If pianist Bill Carrothers
hadn't found his way to music, he might have been a historian. Fortunately, Carrothers has found a unique way to combine both interests. Armistice 1918
(Sketch, 2004) was a remarkably broad-scoped concept piece that brought together his own thought-provoking compositions with imaginative reworkings of popular songs from the First World War. But that wasn't the first time Carrothers mined archival wartime music. The Blues and the Greys
(Bridgeboy, 1997), the first release under his own name, put a distinctly personal slant on material from the American Civil War and established him as a fresh voice worth watching.
Despite widespread critical acclaim, Sketch's unfortunate dissolution caused Armistice 1918 to disappear all too quickly. The good news is that Philippe Ghielmetti, the man behind Sketch, is back with a new label, and its first release is Carrothers' latest, the solo piano Civil War Diaries. Recorded live in the studio in front of a small audience of invitees, Carrothers takes greater liberty with his source material than on The Blues and the Greys, extending it to create a powerful emotional statement about the moral ambiguities of war without uttering a single word.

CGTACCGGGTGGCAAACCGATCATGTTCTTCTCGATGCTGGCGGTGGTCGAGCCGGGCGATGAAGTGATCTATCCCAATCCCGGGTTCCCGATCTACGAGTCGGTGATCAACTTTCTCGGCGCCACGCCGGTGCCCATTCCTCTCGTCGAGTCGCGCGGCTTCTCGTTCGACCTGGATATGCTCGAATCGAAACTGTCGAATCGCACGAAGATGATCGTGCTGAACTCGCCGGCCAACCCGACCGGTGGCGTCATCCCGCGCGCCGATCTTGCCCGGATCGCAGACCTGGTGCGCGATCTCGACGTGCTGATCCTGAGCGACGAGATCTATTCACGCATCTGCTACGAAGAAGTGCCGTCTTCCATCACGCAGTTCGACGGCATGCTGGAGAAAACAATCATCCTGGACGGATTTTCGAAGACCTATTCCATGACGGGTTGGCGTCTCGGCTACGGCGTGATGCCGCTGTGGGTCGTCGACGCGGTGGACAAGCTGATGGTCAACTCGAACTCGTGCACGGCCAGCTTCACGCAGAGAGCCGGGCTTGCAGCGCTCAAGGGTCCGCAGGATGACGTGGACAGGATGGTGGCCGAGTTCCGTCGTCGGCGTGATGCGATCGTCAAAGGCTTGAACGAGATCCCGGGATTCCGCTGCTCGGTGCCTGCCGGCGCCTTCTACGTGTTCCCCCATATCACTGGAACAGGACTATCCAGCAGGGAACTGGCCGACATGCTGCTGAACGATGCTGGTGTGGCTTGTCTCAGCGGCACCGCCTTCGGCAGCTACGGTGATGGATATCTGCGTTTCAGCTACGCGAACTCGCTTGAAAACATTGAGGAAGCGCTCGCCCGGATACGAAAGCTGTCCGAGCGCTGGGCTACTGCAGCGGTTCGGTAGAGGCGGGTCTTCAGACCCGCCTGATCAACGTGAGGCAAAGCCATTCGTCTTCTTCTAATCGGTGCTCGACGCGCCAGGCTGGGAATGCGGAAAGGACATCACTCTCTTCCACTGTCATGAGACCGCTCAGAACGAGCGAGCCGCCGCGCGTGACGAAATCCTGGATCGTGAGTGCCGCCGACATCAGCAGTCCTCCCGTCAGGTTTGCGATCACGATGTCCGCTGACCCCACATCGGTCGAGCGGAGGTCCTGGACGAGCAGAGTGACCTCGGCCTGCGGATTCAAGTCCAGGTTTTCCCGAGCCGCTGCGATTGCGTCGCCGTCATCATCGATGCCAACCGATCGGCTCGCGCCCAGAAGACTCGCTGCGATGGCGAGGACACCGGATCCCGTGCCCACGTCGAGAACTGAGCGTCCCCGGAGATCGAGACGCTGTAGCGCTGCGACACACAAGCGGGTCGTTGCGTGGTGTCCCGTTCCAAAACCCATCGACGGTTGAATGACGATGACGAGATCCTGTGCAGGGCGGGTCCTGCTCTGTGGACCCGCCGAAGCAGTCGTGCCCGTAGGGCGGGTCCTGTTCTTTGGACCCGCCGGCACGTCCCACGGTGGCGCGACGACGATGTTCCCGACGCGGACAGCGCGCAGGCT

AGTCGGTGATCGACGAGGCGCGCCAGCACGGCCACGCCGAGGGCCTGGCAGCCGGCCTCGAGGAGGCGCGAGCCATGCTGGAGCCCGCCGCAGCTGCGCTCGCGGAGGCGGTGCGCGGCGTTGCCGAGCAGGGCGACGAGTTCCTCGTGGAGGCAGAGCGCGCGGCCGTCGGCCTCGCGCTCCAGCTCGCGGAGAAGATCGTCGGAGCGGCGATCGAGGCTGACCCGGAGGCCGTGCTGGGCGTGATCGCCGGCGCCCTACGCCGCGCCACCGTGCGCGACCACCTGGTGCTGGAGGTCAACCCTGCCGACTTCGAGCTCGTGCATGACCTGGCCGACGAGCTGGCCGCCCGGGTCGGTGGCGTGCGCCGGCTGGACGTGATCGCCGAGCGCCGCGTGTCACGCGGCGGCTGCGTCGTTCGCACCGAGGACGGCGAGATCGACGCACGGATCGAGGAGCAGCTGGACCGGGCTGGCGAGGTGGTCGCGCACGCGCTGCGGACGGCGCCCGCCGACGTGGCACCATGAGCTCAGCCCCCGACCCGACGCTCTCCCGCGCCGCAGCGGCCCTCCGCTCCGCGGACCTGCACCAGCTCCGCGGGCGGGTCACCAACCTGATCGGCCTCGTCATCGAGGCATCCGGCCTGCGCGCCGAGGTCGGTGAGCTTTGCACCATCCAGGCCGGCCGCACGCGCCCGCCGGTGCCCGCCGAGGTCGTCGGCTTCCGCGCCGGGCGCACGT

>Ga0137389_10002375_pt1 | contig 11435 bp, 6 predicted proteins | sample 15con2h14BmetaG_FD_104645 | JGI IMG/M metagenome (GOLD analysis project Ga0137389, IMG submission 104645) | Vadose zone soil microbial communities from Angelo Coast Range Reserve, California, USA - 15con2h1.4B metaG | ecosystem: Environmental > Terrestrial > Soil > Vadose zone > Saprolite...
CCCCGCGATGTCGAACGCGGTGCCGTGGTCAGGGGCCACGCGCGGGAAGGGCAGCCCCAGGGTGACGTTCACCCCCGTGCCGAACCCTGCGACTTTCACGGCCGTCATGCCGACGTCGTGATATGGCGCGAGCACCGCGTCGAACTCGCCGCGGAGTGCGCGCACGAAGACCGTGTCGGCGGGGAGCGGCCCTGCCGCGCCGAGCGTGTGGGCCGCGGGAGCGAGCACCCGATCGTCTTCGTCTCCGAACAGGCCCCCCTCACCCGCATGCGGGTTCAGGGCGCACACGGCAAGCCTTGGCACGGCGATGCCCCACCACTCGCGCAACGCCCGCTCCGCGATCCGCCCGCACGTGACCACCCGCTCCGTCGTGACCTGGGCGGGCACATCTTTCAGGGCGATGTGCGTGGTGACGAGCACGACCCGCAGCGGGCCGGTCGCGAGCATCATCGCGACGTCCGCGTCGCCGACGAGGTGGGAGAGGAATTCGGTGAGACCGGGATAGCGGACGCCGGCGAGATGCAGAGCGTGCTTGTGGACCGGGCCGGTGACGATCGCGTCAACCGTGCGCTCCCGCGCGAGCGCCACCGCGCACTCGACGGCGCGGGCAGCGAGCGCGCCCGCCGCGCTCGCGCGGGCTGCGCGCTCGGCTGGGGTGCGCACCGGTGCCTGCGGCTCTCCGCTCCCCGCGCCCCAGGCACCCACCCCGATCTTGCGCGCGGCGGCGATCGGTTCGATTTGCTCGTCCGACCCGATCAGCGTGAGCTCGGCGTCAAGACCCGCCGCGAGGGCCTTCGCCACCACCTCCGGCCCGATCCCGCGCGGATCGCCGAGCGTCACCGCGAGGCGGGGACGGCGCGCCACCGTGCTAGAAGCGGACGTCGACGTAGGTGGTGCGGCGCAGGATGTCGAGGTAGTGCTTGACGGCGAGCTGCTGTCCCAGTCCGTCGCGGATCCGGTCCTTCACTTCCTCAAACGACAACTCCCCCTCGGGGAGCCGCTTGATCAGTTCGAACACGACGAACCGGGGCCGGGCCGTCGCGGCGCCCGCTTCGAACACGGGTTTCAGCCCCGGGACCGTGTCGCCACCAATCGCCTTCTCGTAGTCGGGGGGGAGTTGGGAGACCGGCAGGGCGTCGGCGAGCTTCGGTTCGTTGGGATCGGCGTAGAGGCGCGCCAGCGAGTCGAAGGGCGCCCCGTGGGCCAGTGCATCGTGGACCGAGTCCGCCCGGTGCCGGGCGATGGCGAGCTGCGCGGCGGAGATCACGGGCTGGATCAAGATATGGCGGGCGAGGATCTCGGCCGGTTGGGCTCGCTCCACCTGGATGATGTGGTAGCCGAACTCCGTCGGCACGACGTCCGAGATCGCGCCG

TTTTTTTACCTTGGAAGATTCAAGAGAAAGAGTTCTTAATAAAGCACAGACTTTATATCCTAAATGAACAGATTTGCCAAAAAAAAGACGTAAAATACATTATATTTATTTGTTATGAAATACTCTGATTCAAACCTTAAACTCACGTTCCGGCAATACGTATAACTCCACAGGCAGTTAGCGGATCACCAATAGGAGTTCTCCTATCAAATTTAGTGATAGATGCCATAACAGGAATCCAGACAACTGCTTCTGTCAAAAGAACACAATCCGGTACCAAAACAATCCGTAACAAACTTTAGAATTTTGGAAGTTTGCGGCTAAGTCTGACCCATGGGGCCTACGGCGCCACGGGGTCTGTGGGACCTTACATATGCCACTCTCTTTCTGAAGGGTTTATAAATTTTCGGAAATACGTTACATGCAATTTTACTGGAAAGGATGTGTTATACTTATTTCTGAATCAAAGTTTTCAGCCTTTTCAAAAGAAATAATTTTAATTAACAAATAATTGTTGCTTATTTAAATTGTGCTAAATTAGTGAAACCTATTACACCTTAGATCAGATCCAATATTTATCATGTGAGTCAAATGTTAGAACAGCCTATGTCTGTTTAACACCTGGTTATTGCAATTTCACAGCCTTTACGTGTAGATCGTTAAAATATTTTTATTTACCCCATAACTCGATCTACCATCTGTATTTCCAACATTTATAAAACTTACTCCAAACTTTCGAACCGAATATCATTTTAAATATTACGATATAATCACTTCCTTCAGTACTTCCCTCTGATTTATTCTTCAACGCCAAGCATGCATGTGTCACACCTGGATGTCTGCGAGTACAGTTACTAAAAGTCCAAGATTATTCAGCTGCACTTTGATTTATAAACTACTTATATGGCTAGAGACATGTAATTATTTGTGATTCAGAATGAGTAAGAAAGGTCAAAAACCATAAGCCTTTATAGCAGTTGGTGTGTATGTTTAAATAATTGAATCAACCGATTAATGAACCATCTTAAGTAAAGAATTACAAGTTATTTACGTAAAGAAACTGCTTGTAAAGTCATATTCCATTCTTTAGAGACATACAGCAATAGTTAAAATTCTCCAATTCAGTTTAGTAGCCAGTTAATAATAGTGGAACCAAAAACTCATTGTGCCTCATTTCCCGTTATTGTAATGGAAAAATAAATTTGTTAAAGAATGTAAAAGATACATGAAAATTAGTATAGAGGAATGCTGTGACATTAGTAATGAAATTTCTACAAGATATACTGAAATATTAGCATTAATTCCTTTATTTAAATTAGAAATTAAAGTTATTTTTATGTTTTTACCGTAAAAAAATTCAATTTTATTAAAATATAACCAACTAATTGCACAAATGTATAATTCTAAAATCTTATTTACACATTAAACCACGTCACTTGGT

All nine tracks can also be found on The Blues and the Greys, but in the true spirit of jazzarticulated with finesse in Carrothers' own liner notesthey have evolved considerably, and Carrothers' own growth as a pianist gives these new treatments even deeper emotional resonance. While the original version of "Tenting on the Old Campground is lyrical and elegant, here Carrothers turns it into a darker, more abstract piece that's disturbing rather than uplifting. Equally, "Weeping Sad and Lonely takes on a more brooding complexion. The familiar melody is there, but Carrothers turns it into something bleaker and more complex. Even though a more bittersweet and faithful reading appears two-thirds of the way through, there's a subtle undercurrent that keeps things unsettled and off-kilter.
Carrothers turns "The Yellow Rose of Texas into a blues that demonstrates his ability to combine roots in the jazz tradition with a wider harmonic outlook. Much as pianist/friend Marc Copland consistently finds ways to put a distinctly contemporary stamp on even the most overplayed of standards, Carrothers reinvents archival songs that are almost part of the collective subconscious into something wholly modern.
Throughout, the pianist's improvised extensions develop logicallythere's no grandstanding here, nor is there the feeling that he's just applying what he knows. Instead, every tunefrom the understated grandeur of "Bonnie Blue Flag to the slight dissonances of "Carry My Back to Old Virginia is filled with a sense of discovery, where Carrothers may be as surprised at where the songs take him as his audience. They say jazz is the sound of surprise, and Civil War Diaries is defined by the unexpected. And when comparing the American zeitgeist of 2005 to that of 1997, Carrothers' reprisal of the material proves that art truly reflects the times in which we live.
Note: Civil War Diaries is available in the US only through Bridgeboy Music.